8 Words And Phrases Parents Should Say On Repeat To Their Kids
Parents are always being told what not to say to their children, but there are words and phrases that should be put into heavy rotation.
Children learn how to be people by watching and listening to their parents, which means that parents write and rewrite the social contract one decision or statement at a time. That’s a lot of pressure, so it pays to have a strategy — or, to go one better, a list of words and phrases that parents shouldn’t say to their kid, and a list of words to say all the time. Words are powerful and sticky. They need to be repeated or omitted with intention.
When their children are little, parents have an opportunity to lift them up with language. Using the right words can help a kid become thoughtful and kind, not only with themselves but with peers and strangers as they grow older. These, then, are the magic parental words, including the one most already know, but sometimes forget to use.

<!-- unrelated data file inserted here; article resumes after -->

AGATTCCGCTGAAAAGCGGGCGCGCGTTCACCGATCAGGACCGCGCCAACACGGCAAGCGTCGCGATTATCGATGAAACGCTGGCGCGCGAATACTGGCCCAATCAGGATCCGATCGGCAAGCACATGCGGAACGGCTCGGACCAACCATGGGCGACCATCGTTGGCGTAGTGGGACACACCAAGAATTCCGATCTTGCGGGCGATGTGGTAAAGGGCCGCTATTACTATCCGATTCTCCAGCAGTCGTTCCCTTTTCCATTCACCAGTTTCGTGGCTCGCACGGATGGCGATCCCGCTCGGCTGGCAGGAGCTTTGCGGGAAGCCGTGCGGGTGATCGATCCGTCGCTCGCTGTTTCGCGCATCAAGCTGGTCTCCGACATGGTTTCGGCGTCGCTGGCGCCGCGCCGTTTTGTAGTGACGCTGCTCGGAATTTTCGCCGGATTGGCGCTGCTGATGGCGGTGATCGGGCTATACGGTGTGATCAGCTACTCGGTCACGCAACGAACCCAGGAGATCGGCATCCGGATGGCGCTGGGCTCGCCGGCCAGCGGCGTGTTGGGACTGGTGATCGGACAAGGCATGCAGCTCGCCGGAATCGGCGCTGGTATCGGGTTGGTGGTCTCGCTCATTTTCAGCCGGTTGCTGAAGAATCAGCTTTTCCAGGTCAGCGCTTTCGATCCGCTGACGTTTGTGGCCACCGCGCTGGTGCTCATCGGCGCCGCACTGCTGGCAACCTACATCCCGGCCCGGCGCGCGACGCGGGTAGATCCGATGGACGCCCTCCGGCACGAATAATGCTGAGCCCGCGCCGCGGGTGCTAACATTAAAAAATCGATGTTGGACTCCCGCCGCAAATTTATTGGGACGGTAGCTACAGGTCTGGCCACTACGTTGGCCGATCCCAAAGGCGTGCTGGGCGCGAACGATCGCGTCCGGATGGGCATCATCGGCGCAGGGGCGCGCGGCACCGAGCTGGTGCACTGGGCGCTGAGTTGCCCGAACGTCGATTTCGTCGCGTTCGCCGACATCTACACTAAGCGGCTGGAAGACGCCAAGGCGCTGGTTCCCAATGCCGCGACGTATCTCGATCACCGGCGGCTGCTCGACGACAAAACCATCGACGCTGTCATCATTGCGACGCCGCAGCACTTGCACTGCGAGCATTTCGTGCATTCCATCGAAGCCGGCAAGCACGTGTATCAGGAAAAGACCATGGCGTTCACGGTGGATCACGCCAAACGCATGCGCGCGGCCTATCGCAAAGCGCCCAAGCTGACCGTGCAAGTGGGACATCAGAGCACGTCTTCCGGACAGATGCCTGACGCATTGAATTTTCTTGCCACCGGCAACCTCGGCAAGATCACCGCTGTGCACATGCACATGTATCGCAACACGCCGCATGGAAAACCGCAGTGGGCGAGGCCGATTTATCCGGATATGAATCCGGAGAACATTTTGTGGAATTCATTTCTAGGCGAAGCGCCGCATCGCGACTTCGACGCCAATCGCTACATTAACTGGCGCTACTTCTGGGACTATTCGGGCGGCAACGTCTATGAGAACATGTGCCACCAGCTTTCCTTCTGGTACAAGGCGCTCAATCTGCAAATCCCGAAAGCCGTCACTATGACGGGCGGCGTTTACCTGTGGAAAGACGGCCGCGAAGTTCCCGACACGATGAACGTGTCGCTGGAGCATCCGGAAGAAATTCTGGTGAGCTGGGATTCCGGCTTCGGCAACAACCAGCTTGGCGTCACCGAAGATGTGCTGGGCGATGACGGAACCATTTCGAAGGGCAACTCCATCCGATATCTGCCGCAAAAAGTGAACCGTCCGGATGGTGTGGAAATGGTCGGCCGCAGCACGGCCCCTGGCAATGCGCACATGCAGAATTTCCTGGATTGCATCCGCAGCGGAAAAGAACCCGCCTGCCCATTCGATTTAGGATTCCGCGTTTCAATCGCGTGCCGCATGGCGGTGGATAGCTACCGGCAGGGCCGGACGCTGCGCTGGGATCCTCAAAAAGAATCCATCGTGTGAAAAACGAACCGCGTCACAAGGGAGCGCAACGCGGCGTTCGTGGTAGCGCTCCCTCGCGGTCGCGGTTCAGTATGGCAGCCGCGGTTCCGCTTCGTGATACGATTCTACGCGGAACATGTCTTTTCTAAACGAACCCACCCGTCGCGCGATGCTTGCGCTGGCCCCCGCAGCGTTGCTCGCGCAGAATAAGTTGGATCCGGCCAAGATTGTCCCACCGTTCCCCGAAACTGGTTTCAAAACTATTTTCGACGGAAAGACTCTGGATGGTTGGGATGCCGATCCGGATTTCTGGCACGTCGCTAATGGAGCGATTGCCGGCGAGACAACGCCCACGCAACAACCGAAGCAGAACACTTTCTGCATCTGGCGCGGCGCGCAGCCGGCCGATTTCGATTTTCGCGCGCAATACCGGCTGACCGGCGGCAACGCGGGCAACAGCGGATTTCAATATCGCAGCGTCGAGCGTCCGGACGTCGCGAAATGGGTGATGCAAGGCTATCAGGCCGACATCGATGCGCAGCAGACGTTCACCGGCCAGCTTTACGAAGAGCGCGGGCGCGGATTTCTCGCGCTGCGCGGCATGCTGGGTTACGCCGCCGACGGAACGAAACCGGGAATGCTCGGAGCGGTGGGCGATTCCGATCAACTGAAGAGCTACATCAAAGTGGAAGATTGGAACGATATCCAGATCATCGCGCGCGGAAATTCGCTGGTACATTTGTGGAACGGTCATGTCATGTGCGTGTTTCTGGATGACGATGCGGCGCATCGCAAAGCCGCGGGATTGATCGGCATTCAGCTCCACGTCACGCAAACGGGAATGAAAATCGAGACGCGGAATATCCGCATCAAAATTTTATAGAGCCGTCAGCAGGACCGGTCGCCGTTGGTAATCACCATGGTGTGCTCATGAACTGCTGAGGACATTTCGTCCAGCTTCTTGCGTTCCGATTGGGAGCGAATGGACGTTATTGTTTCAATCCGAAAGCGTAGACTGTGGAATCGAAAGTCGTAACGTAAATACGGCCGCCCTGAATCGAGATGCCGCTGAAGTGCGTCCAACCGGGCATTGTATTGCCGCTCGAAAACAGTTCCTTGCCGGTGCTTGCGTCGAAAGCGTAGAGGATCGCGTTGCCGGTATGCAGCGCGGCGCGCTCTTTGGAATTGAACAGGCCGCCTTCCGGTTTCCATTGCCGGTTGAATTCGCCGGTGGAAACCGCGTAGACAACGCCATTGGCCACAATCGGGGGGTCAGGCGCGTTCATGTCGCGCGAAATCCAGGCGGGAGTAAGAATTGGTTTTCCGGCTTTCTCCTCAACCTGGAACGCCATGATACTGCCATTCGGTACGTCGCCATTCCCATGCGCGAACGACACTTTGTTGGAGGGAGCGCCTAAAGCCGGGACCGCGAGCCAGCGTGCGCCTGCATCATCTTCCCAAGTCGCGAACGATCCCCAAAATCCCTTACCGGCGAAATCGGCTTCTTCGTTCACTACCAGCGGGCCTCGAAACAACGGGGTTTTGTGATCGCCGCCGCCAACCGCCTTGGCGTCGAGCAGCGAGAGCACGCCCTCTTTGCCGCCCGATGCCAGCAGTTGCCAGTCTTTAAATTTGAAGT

“I Love You”
Using the phrase “I love you” might seem obvious, but there are plenty of parents who are slow to profess their love and use the phrase too infrequently. This has traditionally been the case for the strong, silent father who believes that emotions are best kept inside and that actions speak louder than words.
But that’s not true. Actions can carry myriad interpretations, but without speaking the reason for action it remains a mystery, particularly for kids, who often need stuff spelled out. Saying “I love you” is unambiguous. It is a statement that has weight. And contrary to popular belief, the weight does not diminish with “overuse.”
The phrase “I love you” should be used loudly and often, and not just when a child has done something that a parent might deem worthy of love. In fact, saying “I love you” often has the most power when a child is feeling most in danger of losing their parents’ love.
Say “I love you” after a time-out. Say “I love you” before they walk out onto the Little League field and then first thing when they walk off, whether they were triumphant or not. Say “I love you” when they leave for school, and say it again when they come home. Say it when they cry and when they laugh. Just say it.